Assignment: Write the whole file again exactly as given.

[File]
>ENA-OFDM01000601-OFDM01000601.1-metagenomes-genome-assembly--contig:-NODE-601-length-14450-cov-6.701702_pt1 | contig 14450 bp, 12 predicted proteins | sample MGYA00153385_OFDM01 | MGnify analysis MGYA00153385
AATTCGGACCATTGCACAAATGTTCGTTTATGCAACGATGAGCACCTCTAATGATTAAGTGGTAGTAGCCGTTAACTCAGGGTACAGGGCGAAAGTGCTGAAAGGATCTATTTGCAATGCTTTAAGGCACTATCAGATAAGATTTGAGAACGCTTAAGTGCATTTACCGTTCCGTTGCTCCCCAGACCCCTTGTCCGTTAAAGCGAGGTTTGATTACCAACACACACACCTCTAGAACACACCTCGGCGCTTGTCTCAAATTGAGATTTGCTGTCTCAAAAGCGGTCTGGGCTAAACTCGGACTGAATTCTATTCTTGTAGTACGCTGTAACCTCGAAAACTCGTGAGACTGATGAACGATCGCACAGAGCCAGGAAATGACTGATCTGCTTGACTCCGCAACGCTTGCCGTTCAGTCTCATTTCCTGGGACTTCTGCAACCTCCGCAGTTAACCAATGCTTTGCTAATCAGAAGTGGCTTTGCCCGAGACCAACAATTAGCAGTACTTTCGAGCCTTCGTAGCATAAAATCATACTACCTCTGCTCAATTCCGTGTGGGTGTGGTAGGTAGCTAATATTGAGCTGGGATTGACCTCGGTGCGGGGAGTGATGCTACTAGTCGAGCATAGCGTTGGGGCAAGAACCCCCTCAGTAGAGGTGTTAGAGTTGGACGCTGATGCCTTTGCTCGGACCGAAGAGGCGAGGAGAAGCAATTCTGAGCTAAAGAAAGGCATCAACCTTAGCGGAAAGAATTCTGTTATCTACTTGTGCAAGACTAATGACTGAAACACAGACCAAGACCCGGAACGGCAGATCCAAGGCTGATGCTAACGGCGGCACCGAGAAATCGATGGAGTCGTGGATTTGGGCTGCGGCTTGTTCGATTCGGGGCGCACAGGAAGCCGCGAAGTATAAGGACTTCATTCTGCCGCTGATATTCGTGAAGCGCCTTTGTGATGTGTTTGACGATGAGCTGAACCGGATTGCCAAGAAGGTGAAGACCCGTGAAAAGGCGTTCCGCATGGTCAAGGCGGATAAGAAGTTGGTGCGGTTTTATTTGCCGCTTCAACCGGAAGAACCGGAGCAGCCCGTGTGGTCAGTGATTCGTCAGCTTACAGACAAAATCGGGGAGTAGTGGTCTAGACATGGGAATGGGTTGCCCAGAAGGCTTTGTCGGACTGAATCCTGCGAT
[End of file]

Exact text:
>ENA-OFDM01000601-OFDM01000601.1-metagenomes-genome-assembly--contig:-NODE-601-length-14450-cov-6.701702_pt1 | contig 14450 bp, 12 predicted proteins | sample MGYA00153385_OFDM01 | MGnify analysis MGYA00153385
AATTCGGACCATTGCACAAATGTTCGTTTATGCAACGATGAGCACCTCTAATGATTAAGTGGTAGTAGCCGTTAACTCAGGGTACAGGGCGAAAGTGCTGAAAGGATCTATTTGCAATGCTTTAAGGCACTATCAGATAAGATTTGAGAACGCTTAAGTGCATTTACCGTTCCGTTGCTCCCCAGACCCCTTGTCCGTTAAAGCGAGGTTTGATTACCAACACACACACCTCTAGAACACACCTCGGCGCTTGTCTCAAATTGAGATTTGCTGTCTCAAAAGCGGTCTGGGCTAAACTCGGACTGAATTCTATTCTTGTAGTACGCTGTAACCTCGAAAACTCGTGAGACTGATGAACGATCGCACAGAGCCAGGAAATGACTGATCTGCTTGACTCCGCAACGCTTGCCGTTCAGTCTCATTTCCTGGGACTTCTGCAACCTCCGCAGTTAACCAATGCTTTGCTAATCAGAAGTGGCTTTGCCCGAGACCAACAATTAGCAGTACTTTCGAGCCTTCGTAGCATAAAATCATACTACCTCTGCTCAATTCCGTGTGGGTGTGGTAGGTAGCTAATATTGAGCTGGGATTGACCTCGGTGCGGGGAGTGATGCTACTAGTCGAGCATAGCGTTGGGGCAAGAACCCCCTCAGTAGAGGTGTTAGAGTTGGACGCTGATGCCTTTGCTCGGACCGAAGAGGCGAGGAGAAGCAATTCTGAGCTAAAGAAAGGCATCAACCTTAGCGGAAAGAATTCTGTTATCTACTTGTGCAAGACTAATGACTGAAACACAGACCAAGACCCGGAACGGCAGATCCAAGGCTGATGCTAACGGCGGCACCGAGAAATCGATGGAGTCGTGGATTTGGGCTGCGGCTTGTTCGATTCGGGGCGCACAGGAAGCCGCGAAGTATAAGGACTTCATTCTGCCGCTGATATTCGTGAAGCGCCTTTGTGATGTGTTTGACGATGAGCTGAACCGGATTGCCAAGAAGGTGAAGACCCGTGAAAAGGCGTTCCGCATGGTCAAGGCGGATAAGAAGTTGGTGCGGTTTTATTTGCCGCTTCAACCGGAAGAACCGGAGCAGCCCGTGTGGTCAGTGATTCGTCAGCTTACAGACAAAATCGGGGAGTAGTGGTCTAGACATGGGAATGGGTTGCCCAGAAGGCTTTGTCGGACTGAATCCTGCGAT